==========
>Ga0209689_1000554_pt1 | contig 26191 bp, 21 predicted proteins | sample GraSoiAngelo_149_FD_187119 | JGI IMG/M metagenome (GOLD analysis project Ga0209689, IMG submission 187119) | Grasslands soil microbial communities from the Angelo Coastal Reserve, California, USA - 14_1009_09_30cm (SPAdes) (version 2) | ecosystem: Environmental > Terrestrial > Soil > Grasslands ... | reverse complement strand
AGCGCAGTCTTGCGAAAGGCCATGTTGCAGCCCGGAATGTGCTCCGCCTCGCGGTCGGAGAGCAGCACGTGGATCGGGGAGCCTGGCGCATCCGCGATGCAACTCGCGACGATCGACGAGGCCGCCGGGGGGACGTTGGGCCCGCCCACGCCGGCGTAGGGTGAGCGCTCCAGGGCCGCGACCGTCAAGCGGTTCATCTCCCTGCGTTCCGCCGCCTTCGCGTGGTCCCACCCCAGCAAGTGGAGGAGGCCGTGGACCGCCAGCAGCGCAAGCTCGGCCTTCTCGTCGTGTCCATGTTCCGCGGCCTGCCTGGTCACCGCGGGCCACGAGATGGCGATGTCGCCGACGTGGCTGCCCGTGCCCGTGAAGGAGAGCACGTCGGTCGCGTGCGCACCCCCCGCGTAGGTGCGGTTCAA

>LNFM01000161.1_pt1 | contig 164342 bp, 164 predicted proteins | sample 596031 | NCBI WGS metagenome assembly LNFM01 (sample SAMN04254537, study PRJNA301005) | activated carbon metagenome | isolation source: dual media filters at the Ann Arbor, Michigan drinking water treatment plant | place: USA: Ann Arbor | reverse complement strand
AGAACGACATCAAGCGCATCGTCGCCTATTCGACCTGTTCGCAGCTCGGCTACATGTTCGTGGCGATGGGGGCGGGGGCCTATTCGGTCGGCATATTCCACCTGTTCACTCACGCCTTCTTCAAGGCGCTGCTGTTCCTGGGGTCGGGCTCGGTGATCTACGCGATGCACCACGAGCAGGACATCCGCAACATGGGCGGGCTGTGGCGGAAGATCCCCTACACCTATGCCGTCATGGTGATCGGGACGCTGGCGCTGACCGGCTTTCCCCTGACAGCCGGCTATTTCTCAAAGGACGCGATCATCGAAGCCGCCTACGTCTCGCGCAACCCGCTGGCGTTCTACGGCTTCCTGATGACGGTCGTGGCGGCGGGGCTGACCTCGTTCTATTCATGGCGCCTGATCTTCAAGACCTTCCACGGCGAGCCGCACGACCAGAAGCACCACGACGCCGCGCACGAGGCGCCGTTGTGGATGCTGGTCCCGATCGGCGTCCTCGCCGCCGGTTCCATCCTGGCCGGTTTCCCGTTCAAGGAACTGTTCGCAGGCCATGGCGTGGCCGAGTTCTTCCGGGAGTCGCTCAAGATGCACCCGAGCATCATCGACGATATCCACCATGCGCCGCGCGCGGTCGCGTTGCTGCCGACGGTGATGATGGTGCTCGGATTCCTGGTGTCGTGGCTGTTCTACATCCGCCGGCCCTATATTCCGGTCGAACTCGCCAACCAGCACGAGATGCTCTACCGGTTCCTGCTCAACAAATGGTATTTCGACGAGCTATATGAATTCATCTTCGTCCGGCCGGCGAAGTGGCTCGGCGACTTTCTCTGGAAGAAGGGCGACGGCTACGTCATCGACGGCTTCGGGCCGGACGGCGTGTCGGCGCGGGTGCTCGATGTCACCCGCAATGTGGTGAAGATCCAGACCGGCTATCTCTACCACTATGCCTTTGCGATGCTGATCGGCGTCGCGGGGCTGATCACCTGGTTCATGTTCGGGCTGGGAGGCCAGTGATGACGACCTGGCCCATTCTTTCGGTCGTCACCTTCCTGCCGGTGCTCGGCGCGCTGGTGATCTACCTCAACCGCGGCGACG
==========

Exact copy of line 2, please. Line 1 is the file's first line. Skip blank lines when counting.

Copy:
AGCGCAGTCTTGCGAAAGGCCATGTTGCAGCCCGGAATGTGCTCCGCCTCGCGGTCGGAGAGCAGCACGTGGATCGGGGAGCCTGGCGCATCCGCGATGCAACTCGCGACGATCGACGAGGCCGCCGGGGGGACGTTGGGCCCGCCCACGCCGGCGTAGGGTGAGCGCTCCAGGGCCGCGACCGTCAAGCGGTTCATCTCCCTGCGTTCCGCCGCCTTCGCGTGGTCCCACCCCAGCAAGTGGAGGAGGCCGTGGACCGCCAGCAGCGCAAGCTCGGCCTTCTCGTCGTGTCCATGTTCCGCGGCCTGCCTGGTCACCGCGGGCCACGAGATGGCGATGTCGCCGACGTGGCTGCCCGTGCCCGTGAAGGAGAGCACGTCGGTCGCGTGCGCACCCCCCGCGTAGGTGCGGTTCAA